Ever since his MLB debut in 2005, the Seattle Mariners have had a poor offense that has struggled to support Felix Hernandez. The 27-year-old has always been a dominant pitcher, but this has not always been shown by his win total, which is normally low.
This was most evident in 2010, when Hernandez won the American League Cy Young award with an ERA of 2.27, but only recorded 13 wins in 34 starts. This low win total was a direct result of ridiculously low run support. The Mariners’ offense only gave Hernandez 3.07 runs per game on average and in ten games they scored one run or less.
The Mariners’ improved a little bit in 2012, giving “King Felix” 3.48 runs of support on average, but in more than half of his 34 starts they scored less than three runs.
Early on in the 2013 season, the story has not changed with an offense that was upgraded over the winter. In Hernandez’s first two starts, the Mariners have only scored a total of five runs.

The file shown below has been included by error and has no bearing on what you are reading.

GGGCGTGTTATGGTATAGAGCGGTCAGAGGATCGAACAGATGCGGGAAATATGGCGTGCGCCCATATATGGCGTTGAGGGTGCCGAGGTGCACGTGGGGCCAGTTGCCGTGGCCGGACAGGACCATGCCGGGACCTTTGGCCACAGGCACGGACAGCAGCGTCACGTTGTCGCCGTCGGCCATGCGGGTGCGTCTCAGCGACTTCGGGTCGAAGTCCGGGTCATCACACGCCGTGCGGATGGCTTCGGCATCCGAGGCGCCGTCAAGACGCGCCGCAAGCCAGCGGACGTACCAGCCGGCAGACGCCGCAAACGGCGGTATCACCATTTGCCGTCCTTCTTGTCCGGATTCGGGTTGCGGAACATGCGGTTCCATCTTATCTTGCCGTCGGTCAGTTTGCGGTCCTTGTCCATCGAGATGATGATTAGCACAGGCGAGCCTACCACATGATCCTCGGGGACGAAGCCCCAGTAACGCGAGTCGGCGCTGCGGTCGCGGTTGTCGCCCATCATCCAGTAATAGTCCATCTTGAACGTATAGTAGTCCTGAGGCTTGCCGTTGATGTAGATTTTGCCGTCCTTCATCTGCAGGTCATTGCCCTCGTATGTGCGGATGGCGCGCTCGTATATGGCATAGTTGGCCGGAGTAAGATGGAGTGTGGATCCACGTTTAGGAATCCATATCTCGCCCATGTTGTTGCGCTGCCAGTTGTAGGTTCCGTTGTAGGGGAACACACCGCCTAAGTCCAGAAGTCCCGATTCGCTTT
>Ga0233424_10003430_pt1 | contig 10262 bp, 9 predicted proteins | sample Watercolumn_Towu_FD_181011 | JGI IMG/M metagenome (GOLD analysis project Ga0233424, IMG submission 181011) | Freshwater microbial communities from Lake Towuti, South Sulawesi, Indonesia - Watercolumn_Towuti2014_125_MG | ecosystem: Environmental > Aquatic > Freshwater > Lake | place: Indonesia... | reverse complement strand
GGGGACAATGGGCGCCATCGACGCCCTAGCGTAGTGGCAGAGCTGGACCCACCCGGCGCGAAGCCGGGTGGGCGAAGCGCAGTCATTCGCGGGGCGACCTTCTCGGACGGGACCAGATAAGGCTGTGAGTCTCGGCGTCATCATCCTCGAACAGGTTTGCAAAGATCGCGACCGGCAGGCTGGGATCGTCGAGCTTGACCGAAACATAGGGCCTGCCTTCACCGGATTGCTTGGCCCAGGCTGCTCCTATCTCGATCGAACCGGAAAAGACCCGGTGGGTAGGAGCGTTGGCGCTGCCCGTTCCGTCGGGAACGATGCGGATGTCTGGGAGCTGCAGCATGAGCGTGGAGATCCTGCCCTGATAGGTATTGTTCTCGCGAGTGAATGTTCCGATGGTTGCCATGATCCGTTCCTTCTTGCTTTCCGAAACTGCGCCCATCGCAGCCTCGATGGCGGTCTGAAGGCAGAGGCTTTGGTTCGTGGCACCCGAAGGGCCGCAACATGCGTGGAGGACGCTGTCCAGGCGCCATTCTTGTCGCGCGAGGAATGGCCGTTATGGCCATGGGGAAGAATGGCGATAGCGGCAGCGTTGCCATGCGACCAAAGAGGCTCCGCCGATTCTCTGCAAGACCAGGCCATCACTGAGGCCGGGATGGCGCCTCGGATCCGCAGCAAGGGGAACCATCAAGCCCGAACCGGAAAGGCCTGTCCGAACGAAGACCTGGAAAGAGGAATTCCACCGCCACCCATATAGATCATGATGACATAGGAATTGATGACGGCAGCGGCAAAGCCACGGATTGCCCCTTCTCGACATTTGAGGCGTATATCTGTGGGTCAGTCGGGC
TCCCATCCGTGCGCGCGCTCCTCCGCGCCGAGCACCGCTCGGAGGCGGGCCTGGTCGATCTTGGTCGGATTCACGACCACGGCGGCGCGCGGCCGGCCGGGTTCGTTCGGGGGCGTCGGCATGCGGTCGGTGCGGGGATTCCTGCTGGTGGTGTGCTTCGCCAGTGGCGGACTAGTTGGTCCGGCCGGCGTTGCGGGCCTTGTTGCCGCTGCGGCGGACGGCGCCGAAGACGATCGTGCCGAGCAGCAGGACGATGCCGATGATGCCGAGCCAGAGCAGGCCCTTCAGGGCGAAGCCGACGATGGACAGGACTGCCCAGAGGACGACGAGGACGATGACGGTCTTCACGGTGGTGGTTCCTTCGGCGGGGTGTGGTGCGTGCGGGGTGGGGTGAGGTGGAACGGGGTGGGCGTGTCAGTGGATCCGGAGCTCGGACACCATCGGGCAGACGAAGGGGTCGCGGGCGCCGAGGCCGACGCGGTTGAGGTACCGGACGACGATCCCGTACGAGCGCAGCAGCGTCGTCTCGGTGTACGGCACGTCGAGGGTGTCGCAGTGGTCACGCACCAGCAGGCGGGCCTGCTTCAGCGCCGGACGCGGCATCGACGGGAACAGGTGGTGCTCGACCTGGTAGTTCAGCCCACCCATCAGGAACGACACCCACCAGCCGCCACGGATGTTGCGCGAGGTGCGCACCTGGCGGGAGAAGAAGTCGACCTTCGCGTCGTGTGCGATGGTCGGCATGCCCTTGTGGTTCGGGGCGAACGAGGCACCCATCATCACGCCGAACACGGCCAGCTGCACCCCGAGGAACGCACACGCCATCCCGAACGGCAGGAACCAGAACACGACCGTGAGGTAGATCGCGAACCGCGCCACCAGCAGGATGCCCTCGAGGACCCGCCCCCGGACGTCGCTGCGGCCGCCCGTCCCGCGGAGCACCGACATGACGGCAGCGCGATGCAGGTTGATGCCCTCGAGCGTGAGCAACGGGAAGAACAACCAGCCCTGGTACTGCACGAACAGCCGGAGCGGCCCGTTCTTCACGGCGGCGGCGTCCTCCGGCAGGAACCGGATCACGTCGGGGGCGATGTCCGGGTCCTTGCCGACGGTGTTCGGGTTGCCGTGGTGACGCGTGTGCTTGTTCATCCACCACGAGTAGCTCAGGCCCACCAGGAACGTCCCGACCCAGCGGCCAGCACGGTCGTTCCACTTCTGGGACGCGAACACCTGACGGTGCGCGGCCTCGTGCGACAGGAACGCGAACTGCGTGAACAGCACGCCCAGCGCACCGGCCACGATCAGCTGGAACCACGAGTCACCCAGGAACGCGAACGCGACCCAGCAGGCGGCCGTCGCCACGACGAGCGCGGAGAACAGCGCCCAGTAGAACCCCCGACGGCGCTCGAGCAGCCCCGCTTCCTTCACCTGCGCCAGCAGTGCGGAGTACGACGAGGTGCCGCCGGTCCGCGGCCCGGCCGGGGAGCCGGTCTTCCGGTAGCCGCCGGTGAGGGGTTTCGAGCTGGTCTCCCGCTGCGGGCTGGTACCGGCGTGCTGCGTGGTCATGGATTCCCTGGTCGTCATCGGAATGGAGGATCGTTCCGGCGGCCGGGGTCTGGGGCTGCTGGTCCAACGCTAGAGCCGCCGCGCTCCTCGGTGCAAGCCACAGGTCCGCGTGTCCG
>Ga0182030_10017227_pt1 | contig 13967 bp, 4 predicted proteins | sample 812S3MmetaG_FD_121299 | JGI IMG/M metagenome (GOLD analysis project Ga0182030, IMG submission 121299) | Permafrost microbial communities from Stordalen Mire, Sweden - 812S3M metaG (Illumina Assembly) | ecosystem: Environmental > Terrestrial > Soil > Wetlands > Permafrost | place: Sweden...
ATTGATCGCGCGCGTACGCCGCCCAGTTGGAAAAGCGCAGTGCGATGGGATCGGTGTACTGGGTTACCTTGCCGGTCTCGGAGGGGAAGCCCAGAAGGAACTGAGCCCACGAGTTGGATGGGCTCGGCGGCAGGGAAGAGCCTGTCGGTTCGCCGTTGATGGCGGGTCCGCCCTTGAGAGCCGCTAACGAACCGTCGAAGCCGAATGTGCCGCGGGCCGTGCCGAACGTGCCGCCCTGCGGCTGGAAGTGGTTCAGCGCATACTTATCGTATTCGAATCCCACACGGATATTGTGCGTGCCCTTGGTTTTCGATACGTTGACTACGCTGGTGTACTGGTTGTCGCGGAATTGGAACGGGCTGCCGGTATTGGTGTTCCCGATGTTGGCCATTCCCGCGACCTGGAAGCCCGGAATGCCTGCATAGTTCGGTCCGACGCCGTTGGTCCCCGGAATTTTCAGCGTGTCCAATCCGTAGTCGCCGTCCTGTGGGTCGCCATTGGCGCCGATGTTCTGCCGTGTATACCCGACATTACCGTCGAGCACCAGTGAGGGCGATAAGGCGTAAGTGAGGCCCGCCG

This continued lack of run support puts a lot of pressure of Hernandez to pitch mistake-free, something he cannot always do. This point was proven in his start on Saturday against the Chicago White Sox.
Hernandez was given a one-run lead early on due to an error by White Sox first basemen Jeff Keppinger, but that was the only run of support Hernandez received in the six plus innings that he pitched. This turned every inning that Hernandez threw into pressure inning, even early in the game.
The native of Venezuela showed that he was in fact human on Saturday, giving up a total of four earned runs in the game.
Sometimes Hernandez is dominant enough that he only needs one run of support to win the game: five shutouts in 2012. However, this will not always be the case. The Mariners have done better offensively this year, averaging close to five runs a game, but they need to start hitting when Hernandez is on the hill.
Hopefully, Hernandez gets enough run support on Thursday when he attempts to win his 100th game for the second time against the Texas Rangers.